The graphics are simple, yet stylised in a way that makes them bolder and more vibrant than you may expect from a puzzle game that involves combining elements. The graphics mostly consist of icons that represent each of the fifteen groups and each of the 228 elements with all of the icons looking quite diverse from one another and rather detailed in their depiction of what they are supposed to represent.

The presentation of the game is solid with a great touch screen based user interface across various menus such as the main menu, options menu, episodes menu, groups menu and elements menu and also includes support for navigation via the left and right analogue sticks, directional pad and face buttons, although it lacks support for the rear touch pad. The background of the menu screens looks very colourful and vibrant as they contain a still image with trees, foliage, bridges and buildings in the foreground and the creator of everything in the background.

The audio is pretty good with a humorous voice-over that makes intelligent comments when you have successfully combined a pair of elements together such as “Elementary!” and rather sarcastic and funny comments such as “You’re making it all up” and “Oi! I’m watching you!” There is wondrous music that really ties in with the Doodle God’s premise of creation and various sound effects that signify when you have succeeded or failed in combining two elements together.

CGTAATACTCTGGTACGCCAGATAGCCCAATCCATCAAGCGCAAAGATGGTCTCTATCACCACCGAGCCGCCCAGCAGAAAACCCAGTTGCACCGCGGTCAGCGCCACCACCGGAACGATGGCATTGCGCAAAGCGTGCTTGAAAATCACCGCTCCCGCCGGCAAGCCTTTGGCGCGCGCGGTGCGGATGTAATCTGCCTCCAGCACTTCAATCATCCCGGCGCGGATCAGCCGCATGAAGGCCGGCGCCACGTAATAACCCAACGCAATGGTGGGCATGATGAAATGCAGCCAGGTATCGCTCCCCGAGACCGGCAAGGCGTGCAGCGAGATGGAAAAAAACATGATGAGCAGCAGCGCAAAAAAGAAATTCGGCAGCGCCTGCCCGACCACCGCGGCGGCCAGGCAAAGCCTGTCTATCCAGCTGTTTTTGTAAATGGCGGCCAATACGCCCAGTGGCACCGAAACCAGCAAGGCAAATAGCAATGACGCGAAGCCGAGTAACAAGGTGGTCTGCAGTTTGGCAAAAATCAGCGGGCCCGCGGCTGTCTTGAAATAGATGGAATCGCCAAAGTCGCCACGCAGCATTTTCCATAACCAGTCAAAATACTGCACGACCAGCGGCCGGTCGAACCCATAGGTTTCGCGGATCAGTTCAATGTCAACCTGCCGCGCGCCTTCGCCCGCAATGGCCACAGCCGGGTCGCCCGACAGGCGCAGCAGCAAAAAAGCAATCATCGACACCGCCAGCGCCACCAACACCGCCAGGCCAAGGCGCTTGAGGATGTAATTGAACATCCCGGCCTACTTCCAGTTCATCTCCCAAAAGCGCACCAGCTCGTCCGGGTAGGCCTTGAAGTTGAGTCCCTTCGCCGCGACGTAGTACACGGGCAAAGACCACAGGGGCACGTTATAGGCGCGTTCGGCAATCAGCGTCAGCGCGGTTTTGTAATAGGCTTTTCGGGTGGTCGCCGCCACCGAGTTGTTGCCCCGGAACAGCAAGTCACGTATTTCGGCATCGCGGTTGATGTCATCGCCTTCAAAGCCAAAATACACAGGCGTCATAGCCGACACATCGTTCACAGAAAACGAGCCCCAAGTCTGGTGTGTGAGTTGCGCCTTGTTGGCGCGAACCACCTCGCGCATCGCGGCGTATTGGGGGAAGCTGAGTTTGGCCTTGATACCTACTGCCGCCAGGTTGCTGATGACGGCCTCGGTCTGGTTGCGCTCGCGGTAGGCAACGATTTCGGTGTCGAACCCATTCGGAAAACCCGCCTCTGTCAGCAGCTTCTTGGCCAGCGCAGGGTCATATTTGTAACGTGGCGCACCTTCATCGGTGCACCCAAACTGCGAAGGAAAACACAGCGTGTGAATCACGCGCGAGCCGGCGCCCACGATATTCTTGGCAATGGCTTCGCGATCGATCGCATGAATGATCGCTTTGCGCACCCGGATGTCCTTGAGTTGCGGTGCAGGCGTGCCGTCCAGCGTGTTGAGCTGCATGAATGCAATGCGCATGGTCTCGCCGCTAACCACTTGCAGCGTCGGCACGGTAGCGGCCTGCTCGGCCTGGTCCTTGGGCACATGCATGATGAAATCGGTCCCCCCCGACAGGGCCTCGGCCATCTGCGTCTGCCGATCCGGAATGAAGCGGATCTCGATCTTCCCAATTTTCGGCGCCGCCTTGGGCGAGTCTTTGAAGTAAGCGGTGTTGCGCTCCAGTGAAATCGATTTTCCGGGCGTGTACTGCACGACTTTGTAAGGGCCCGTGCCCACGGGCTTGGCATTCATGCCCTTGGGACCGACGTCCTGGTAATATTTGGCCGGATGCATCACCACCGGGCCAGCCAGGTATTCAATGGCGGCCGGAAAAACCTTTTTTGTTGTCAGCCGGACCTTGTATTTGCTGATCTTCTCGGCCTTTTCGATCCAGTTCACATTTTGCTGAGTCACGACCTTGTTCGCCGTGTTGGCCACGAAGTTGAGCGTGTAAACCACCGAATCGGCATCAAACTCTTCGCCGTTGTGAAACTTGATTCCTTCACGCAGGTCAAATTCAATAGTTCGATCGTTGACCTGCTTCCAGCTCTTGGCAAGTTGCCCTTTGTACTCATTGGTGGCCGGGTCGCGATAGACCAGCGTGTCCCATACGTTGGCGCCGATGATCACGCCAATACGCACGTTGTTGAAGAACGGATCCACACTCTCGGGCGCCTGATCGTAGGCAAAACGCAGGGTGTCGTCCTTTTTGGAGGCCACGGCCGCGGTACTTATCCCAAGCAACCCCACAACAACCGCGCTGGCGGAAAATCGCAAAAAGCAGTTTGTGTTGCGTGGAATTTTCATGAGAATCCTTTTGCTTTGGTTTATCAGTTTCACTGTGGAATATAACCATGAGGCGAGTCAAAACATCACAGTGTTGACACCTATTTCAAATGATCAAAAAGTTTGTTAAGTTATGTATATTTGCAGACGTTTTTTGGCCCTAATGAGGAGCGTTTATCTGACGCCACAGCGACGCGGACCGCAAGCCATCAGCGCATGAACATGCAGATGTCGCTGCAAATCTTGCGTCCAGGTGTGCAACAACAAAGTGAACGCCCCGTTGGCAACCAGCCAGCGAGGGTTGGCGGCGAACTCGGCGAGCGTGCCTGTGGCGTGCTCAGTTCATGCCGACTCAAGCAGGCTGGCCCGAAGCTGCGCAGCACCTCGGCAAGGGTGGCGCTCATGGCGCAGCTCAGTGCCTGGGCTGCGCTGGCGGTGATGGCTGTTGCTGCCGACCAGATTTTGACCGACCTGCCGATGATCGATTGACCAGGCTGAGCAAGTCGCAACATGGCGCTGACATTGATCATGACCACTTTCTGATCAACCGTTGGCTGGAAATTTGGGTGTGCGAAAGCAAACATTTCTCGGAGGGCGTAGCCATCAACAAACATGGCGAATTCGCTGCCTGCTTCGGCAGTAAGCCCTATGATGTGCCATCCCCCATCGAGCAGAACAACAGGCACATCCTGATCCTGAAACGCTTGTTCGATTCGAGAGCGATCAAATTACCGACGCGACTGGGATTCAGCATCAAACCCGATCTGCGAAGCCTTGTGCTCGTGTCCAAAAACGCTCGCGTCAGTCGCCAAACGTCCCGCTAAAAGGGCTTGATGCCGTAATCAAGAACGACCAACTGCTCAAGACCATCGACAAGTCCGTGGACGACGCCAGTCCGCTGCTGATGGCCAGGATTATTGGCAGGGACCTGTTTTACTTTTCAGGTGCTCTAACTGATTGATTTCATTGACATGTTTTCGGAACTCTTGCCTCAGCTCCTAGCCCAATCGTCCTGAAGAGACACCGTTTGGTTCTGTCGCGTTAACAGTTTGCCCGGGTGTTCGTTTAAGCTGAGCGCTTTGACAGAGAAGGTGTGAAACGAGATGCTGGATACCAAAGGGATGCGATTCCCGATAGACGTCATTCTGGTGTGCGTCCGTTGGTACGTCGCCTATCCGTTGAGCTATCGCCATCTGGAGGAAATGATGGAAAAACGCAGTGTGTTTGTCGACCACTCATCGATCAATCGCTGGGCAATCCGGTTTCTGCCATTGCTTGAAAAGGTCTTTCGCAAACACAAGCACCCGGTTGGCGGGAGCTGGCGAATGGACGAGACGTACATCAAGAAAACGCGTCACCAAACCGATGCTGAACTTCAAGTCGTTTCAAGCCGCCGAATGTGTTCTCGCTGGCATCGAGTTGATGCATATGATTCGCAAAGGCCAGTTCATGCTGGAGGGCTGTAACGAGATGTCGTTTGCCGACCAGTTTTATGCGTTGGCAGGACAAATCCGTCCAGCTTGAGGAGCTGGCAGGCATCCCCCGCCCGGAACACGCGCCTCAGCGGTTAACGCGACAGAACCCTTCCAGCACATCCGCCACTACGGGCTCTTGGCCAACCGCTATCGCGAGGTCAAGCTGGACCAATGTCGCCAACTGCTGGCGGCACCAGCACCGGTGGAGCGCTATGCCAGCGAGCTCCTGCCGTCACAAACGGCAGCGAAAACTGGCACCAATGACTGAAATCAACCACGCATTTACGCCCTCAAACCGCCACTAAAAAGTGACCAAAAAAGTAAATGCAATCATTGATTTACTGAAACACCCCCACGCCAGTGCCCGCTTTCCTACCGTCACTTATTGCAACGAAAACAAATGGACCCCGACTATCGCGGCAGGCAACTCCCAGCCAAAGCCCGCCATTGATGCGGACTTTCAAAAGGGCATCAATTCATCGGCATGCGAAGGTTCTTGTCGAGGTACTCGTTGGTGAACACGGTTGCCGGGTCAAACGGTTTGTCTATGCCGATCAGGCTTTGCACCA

The trophy list includes eleven trophies with six bronze trophies, four silver trophies and one gold trophy. You may not necessarily find the trophies easy due to how many potential combinations there are amongst all of the elements. A couple of the easier trophies include the Combo bronze trophy for creating two elements in a row that you have not previously discovered and the Great Combinator silver trophy for creating five elements in a row that have not previously been discovered. The trophies are mostly aimed at completing all four of the episodes without using any of the tips or hints to progress. This is not as easy as you may initially believe as due to the amount of possible combinations between elements, you are more than likely to come up short on the amount of elements that you need to create. The hardest trophy is certainly the Master of the Worlds gold trophy for creating the world without using any hints or tips for the entire game. I would estimate depending upon your imagination and creativity in regards to your approach of combining elements and a good trophy guide to provide some helpful tips that it would take around two to four hours to 100% the trophy list or as high as ten hours if you get stuck without a good trophy guide.